Babyboomer Ponderings on Electronic Dependencies

As I’ve noted before, I live in the boonies. This is by choice. When I retired I moved to my lakehouse, not only because it was a place where I could relax and enjoy nature but also so I could afford to retire a little early. Over the past six years I’ve done a lot of remodeling to make it into a home versus a cabin. I have a few things left to do but I’ve made great progress. (Or rather my contractors have, to give credit where credit is due.)


There are a few problems with this lifestyle, however. One is that, contrary to what many believe, it is NOT cheaper to live in the country. For example, you spend more on gasoline. The grocery store is 15 miles away and the nearest Wal-Mart is 25 miles, likewise for stores like Home Depot and Office Max. Utility costs are not only high but often undependable. Services such as internet and television providers are WAY more expensive. There’s no cable out here, at least now, the one in existence several years ago now defunct. The main choice for both is satellite, which is expensive as well as undependable, especially during inclement weather.


Thus, it’s not particularly unusual for me to turn on the computer like I did yesterday morning and have no internet. This is only annoying since so much of my life as a writer and astrologer depends on it, to say nothing of keeping in touch with family and friends. Let’s just say I have three websites, three Facebook pages, two Twitter accounts, blogs on WordPress, Tumblr and Medium, and a password list that comprises a seven-page Excel file with another page or two worth of additions handwritten in the margins. Someday I’ll update it. Hahaha, yeah right.

But annoying is synonymous with modern life. They’re everywhere, whether it’s traffic jams, long lines (which I generally avoid in the boonies), bad weather, junk mail of the snail and electronic varieties, hoaxes, scams, phone solicitors and erratic cell phone signals (another constant up here). I must say, however, that when my internet goes out I feel a momentary surge of panic.

What if it doesn’t come back up?

What, if like the preppers say, TSHTF?

Then what?

To date my internet has always come back up, whether on its own, unassisted, or through intervention of some sort that typically involves a protracted wait listening to annoying messages or bad music until the next available customer service representative answers.

But what if the day comes when it doesn’t?

Just think of how vulnerable you are if you’re one of those “bundle” people who has your TV, internet and telephone all dependent on your internet connection. Cell phones aren’t much better. Where I live I can barely get a signal most the time. Some providers have good coverage but others don’t. I have to go in one place in my house to even send a text message. But what if it wouldn’t go at all?

Since this is “business as usual” here in the boonies, every time it happens serves as a reminder that these services may not always be there. If you live in an area where they seldom go out then you’re even more inclined to take them for granted. That may not be a good thing.

typewriterI’m old enough that I grew up without all these electronic gadgets. We babyboomers wrote letters with a pen or possibly a typewriter. My first two novels were written on a typewriter! Phones were landlines, long-distance calls expensive and rarely made except for emergencies. TV reception was via antenna to local stations with network affiliations. I remember when the idea of “pay TV” first came up and how controversial it was. My father refused to own a car with an automatic transmission, power steering or power brakes because they were beyond his skills as a mechanic to repair. Today’s new cars have electronic systems to rival a 747!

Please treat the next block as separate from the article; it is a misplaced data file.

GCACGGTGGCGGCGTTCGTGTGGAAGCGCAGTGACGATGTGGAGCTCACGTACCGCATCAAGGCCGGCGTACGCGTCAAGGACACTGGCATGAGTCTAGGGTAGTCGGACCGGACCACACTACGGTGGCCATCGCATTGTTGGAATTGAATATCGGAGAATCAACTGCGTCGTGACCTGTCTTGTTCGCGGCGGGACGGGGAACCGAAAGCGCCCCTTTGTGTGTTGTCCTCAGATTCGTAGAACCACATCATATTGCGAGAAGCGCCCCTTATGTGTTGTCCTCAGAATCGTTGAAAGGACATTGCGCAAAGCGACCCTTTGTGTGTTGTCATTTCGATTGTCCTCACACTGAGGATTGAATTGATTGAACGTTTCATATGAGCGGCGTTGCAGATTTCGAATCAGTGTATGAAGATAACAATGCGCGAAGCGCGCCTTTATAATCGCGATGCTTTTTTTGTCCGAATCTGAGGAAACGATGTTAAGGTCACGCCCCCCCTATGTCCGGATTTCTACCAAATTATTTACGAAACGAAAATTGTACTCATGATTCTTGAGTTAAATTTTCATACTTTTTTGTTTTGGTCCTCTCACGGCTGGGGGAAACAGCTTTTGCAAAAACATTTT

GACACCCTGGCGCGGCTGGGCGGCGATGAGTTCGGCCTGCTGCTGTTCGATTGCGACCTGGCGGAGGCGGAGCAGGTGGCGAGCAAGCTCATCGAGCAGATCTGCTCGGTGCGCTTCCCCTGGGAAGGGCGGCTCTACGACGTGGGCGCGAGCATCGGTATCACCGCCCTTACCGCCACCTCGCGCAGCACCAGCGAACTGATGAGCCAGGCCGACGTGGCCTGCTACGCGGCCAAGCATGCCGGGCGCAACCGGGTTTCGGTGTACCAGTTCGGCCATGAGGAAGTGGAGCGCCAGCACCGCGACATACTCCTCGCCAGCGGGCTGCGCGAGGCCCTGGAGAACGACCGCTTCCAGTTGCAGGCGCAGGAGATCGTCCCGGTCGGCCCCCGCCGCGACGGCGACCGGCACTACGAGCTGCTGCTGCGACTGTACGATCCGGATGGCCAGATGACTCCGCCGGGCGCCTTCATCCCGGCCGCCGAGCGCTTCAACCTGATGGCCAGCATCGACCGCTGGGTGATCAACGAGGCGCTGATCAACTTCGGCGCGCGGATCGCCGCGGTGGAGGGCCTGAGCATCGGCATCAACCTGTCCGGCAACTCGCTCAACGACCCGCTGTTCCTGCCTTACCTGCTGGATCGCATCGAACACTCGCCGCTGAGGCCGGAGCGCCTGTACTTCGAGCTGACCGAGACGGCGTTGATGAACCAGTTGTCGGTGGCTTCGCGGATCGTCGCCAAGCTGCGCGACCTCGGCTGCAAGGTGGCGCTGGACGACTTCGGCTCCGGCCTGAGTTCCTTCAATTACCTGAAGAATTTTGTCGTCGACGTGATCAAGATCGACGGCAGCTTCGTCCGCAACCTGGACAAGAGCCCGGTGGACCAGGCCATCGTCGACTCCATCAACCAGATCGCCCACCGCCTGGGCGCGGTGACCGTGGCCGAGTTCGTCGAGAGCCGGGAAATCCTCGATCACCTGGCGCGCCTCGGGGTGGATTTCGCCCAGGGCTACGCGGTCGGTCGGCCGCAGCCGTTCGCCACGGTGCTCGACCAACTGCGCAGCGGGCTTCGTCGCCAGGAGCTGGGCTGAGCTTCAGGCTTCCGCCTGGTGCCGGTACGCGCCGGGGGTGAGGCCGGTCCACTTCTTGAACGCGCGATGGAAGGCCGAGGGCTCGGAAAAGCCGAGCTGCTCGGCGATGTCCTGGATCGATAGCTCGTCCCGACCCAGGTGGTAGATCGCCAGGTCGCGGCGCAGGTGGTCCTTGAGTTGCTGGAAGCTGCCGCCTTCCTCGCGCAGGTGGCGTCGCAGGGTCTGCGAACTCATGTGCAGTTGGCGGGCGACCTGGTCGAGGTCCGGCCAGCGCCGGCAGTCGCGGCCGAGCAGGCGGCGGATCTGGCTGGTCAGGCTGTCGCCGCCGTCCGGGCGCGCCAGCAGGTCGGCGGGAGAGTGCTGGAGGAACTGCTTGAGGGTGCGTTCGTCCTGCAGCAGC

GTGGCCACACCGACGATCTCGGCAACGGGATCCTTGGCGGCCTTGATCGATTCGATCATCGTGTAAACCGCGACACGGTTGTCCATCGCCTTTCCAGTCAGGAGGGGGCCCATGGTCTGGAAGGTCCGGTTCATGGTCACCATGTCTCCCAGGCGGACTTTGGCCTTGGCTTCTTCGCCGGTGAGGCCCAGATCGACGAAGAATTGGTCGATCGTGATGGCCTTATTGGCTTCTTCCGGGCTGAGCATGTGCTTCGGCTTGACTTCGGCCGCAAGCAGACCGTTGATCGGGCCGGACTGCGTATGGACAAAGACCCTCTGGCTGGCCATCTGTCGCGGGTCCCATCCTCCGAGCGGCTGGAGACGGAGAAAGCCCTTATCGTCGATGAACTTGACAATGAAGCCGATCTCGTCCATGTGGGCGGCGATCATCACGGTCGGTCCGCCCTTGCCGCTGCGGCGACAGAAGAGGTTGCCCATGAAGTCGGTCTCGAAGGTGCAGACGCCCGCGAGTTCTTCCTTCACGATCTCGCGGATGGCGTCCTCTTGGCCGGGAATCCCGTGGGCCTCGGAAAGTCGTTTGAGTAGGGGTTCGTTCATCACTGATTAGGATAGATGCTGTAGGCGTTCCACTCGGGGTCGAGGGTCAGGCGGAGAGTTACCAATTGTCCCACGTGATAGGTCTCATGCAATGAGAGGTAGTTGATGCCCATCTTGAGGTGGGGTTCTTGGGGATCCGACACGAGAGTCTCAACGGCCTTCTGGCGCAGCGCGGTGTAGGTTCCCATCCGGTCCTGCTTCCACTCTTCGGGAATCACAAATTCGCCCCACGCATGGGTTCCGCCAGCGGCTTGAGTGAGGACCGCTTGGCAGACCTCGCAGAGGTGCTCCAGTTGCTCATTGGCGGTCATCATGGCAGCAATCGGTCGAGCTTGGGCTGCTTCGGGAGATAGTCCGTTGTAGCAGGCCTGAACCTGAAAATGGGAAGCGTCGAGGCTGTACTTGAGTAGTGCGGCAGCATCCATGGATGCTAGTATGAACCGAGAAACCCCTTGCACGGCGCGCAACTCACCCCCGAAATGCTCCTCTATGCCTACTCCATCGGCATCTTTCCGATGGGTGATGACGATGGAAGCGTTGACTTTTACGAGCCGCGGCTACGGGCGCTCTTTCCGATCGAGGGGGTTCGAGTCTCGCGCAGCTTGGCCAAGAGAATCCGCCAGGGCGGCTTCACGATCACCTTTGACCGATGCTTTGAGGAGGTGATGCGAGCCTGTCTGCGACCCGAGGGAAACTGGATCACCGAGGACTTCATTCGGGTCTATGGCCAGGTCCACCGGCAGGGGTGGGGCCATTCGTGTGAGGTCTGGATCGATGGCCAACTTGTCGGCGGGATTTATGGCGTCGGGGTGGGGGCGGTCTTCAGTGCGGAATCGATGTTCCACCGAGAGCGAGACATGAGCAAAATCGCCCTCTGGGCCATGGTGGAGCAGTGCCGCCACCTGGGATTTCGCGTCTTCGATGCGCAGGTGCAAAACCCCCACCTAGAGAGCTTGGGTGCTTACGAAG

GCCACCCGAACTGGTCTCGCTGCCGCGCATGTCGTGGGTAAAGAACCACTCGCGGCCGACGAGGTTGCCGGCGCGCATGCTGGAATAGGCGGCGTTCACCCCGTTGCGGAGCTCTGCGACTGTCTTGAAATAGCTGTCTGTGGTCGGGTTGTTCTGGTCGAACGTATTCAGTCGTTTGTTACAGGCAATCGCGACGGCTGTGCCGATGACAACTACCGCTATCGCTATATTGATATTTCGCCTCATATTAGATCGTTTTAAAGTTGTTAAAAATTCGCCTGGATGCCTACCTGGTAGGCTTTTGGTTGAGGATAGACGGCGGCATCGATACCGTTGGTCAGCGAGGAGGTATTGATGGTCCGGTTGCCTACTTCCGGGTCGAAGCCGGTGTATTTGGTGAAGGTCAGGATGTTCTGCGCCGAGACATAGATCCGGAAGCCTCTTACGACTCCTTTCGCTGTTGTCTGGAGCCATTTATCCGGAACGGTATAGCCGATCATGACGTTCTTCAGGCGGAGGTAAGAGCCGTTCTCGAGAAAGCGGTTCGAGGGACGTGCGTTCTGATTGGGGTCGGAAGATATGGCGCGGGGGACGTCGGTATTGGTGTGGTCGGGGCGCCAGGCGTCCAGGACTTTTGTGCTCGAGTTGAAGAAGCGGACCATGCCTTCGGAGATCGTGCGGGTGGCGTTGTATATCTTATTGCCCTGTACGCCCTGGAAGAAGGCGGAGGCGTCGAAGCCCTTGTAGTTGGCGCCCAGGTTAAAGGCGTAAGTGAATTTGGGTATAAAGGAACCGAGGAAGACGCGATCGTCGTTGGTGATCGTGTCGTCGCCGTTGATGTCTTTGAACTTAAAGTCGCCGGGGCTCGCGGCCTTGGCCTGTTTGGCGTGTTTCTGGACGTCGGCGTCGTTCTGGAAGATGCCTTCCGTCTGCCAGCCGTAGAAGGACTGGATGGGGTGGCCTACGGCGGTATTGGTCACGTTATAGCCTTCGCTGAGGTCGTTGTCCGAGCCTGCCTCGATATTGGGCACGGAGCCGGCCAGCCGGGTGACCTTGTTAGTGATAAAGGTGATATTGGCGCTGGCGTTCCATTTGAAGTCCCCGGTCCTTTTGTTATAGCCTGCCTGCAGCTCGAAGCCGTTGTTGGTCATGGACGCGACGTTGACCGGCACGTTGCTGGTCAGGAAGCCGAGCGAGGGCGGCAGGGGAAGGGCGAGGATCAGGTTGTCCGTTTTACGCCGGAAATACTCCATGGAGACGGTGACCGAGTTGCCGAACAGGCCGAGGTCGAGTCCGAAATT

Communications have definitely improved, perhaps too much so, considering how much time social media can consume. It’s how we connect with others around the world. That’s really pretty cool. I have friends, fans and clients worldwide whom I’ve never met, some of whom I know better than certain family members or neighbors. This is great.

But considering the precarious state of the world these days, this also makes us particularly vulnerable should the unthinkable happen. What if not only the internet and cell phones went out but electricity as well? While people may have lived without it for millennia, we have not. Those who have been through a catastrophic storm that has left them without power for days or weeks have quickly discovered what it’s like. I’ll bet those who have experienced it are much more prepared if it happens again. They know what it’s like to go into a grocery store with empty shelves.

My refrigerator went out one time and I lived out of an ice chest for a few weeks, which was no fun. I’ll explain it by saying that as an astrologer I know there are certain times you are ill-advised to buy a major appliance and I was waiting it out or I would have had another lemon. Trust me on that one. Anyway, I had to drive into town (15 miles away, remember?) to get ice every few days. There’s another assumption, being able to drive into town much less buy ice!

6160185_sIt doesn’t hurt to give it some thought once in a while and put your lifestyle in the proper perspective, especially if you spend a large part of your life on the computer or watching television. If nothing else, it helps you appreciate those everyday luxuries a little bit more. All it would take is a huge solar flare or an EMP (electro-magnetic pulse) courtesy of some hostile country or group and it’s over. Ka-boom! China, North Korea, Russia, ISIS…

What if?

Think about it.


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